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Aidan Randle-Conde | Université Libre de Bruxelles | Belgium

View Blog | Read Bio

A rock < me < A hard place

Particle physics is hard work. I don’t just mean that the theory is difficult, I mean that the day to day work is difficult even if you know what you’re doing. The only thing more complicated than working with people is working with computers, and at CERN we have to do a lot of both. It’s even more difficult when you don’t know what you’re doing it, and since we work in research there are plenty of things that nobody will know! In that kind of scenario, having more than a passing knowledge of some area of hardware or computing can give you the title “expert”. The past two weeks have been a non-stop barrage of really hard things happening, and having to make tough choices about how to deal with them. The humidity and heat hasn’t helped, and only made it harder for everyone to concentrate! But today, the skies opened up, the rain poured down and the work finally became manageable again!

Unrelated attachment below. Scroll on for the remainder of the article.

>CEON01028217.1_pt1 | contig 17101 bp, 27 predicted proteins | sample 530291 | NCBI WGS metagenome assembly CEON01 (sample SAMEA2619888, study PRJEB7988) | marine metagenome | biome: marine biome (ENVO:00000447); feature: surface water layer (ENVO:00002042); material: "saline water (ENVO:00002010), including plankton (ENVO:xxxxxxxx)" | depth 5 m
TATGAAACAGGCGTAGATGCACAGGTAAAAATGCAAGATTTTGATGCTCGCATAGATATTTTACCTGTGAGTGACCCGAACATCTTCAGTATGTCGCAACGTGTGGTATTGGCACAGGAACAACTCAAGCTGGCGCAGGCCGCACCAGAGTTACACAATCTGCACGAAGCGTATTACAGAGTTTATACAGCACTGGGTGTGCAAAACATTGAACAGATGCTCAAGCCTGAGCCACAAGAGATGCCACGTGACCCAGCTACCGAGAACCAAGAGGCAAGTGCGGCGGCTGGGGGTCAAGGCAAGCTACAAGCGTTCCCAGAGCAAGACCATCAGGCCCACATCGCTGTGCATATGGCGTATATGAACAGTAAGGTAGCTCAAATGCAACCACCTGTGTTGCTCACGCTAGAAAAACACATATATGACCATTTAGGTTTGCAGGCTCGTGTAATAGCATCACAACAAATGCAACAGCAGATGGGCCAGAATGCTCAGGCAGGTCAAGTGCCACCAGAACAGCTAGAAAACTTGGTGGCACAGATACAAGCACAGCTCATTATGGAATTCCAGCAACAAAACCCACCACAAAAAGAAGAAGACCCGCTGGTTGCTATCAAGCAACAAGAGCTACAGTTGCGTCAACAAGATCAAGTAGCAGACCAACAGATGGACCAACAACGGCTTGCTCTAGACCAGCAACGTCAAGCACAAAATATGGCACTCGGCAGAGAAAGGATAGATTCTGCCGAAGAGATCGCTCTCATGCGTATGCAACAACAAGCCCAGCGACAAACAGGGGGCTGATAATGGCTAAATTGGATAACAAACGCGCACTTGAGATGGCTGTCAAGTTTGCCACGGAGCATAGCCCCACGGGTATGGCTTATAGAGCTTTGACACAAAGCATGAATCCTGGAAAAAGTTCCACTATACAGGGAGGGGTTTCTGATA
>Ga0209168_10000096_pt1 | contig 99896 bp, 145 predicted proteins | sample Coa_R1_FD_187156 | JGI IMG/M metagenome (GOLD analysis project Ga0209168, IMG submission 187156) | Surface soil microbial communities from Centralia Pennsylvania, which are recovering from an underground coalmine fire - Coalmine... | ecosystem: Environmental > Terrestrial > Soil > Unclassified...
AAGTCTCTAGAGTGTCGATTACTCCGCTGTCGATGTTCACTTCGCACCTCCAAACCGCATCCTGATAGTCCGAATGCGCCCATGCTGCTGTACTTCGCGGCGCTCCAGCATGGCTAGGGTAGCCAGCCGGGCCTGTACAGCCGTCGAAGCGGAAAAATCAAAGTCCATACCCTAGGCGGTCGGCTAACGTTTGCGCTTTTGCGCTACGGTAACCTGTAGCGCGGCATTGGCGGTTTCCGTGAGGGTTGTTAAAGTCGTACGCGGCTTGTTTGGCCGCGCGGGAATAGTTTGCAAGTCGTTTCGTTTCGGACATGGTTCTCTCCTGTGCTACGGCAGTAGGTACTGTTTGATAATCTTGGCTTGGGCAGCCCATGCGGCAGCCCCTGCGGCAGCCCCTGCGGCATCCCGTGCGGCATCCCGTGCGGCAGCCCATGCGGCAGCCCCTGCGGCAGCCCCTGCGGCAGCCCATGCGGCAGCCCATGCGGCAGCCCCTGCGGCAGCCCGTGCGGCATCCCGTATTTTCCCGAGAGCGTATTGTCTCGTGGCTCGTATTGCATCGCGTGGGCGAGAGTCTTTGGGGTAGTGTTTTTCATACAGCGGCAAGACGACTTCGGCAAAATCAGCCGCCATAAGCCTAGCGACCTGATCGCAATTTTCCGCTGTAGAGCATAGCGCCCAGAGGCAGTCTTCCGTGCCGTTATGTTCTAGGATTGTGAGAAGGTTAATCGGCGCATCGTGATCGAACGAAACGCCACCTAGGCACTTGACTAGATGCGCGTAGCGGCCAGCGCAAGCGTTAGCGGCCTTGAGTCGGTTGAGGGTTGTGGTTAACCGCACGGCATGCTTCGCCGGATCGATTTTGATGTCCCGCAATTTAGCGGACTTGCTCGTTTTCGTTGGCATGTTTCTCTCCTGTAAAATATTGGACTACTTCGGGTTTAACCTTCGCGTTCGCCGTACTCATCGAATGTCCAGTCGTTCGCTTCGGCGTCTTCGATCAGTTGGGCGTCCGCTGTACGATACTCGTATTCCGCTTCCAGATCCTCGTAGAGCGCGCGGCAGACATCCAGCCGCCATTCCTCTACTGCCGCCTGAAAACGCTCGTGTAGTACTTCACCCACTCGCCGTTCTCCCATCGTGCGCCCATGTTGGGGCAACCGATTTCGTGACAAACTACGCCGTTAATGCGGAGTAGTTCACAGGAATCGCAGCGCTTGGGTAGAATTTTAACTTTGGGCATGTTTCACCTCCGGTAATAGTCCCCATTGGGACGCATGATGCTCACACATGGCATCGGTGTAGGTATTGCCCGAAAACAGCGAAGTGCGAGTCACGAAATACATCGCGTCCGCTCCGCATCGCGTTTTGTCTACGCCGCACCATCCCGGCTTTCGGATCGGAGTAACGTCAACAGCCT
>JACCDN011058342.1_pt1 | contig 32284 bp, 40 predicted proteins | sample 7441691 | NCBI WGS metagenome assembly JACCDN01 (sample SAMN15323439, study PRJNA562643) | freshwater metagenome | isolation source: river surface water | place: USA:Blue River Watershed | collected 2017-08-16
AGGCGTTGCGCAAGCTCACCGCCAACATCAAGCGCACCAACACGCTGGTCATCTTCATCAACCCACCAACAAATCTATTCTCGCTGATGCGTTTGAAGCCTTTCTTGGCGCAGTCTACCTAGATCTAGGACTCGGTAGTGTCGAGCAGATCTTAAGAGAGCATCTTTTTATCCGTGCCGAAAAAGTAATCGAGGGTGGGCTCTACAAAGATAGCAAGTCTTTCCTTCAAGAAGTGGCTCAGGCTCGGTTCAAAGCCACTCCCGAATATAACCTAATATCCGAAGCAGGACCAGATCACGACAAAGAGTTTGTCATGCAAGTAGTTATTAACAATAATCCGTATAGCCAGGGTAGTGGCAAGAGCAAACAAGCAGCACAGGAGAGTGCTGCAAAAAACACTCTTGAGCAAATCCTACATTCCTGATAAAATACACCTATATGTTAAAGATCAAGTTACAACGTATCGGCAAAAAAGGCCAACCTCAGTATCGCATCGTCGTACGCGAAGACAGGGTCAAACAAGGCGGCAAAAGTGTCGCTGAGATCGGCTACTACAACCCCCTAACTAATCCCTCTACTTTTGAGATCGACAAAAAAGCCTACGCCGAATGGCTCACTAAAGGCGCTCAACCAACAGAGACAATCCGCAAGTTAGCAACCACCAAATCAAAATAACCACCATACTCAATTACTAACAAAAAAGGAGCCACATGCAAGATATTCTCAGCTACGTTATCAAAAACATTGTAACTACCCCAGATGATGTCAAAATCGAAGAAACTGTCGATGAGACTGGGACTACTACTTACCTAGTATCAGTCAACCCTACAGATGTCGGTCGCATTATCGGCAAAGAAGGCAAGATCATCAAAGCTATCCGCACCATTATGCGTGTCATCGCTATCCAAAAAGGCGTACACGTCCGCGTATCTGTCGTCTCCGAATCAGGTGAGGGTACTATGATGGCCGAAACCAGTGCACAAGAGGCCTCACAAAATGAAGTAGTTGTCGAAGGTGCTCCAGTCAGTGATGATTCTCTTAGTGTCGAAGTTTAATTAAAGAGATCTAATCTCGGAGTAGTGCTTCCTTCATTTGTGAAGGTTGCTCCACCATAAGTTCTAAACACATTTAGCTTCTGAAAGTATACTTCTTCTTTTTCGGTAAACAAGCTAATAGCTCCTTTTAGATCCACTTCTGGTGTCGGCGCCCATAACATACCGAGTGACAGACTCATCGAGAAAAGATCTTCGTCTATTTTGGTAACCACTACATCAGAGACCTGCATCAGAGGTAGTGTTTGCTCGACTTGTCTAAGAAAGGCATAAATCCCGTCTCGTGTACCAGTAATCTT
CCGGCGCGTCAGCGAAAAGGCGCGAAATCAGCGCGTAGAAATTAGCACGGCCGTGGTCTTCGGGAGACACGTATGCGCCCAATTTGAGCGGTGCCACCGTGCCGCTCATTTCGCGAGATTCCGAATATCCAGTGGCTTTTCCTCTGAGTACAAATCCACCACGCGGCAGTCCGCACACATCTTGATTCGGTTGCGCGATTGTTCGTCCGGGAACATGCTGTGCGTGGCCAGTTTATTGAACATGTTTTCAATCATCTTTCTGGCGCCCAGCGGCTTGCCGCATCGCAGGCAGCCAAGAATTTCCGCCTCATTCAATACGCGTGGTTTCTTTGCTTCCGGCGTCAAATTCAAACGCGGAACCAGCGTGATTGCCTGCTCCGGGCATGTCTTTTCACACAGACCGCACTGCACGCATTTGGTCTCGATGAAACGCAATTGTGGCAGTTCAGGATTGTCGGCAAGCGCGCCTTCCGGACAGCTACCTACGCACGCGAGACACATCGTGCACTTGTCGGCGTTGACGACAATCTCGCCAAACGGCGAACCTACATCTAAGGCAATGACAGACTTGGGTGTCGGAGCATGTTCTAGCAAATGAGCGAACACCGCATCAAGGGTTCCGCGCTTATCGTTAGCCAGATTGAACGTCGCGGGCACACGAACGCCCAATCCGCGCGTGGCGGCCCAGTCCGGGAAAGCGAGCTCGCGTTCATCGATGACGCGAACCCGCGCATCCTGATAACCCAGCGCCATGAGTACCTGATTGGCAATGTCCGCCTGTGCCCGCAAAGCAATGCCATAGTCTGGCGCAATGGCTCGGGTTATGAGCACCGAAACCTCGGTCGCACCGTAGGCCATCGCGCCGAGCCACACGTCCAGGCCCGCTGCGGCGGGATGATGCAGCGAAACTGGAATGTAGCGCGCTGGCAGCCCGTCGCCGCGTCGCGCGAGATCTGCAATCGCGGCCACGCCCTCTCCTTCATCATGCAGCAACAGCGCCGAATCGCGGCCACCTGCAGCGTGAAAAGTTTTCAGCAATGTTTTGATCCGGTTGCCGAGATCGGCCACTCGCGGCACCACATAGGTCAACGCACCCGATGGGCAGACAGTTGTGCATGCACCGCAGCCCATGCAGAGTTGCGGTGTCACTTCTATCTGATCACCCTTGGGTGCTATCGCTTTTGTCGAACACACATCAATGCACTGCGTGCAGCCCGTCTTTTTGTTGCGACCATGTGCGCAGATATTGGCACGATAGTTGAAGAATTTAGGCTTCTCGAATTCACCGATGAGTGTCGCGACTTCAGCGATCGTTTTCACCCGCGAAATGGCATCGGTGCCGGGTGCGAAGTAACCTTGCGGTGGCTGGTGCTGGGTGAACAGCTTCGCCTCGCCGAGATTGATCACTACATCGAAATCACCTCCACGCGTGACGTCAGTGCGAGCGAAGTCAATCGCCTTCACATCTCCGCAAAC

In the corridors of CERN, no one can hear you scream!

In the corridors of CERN, no one can hear you scream!

In the past couple of weeks I’ve had an awkward dealing with the IT admin. I have a series of computing tasks which must work each night for the Trigger Rates group, and if they don’t work, we run into problems with the monitoring of the trigger rates. Blips happen and jobs fail from time to time, but when it happens for more than a few days people get unhappy. Unfortunately these jobs required large resources, and as the software migrated from one version to another this lead to huge problems with allocations of resources. The IT people noticed this and contacted me immediately! What could I do? If I continued to run the jobs the problems with resources would continue, and I’d get into some serious trouble. If I stopped the jobs we’d have problems with the rates monitoring system. That’s not a nice position to be in! After speaking the experts it looks like there’s a solution and today I got an E-mail telling me how to get the jobs to work without annoying anyone. That’s one crisis averted!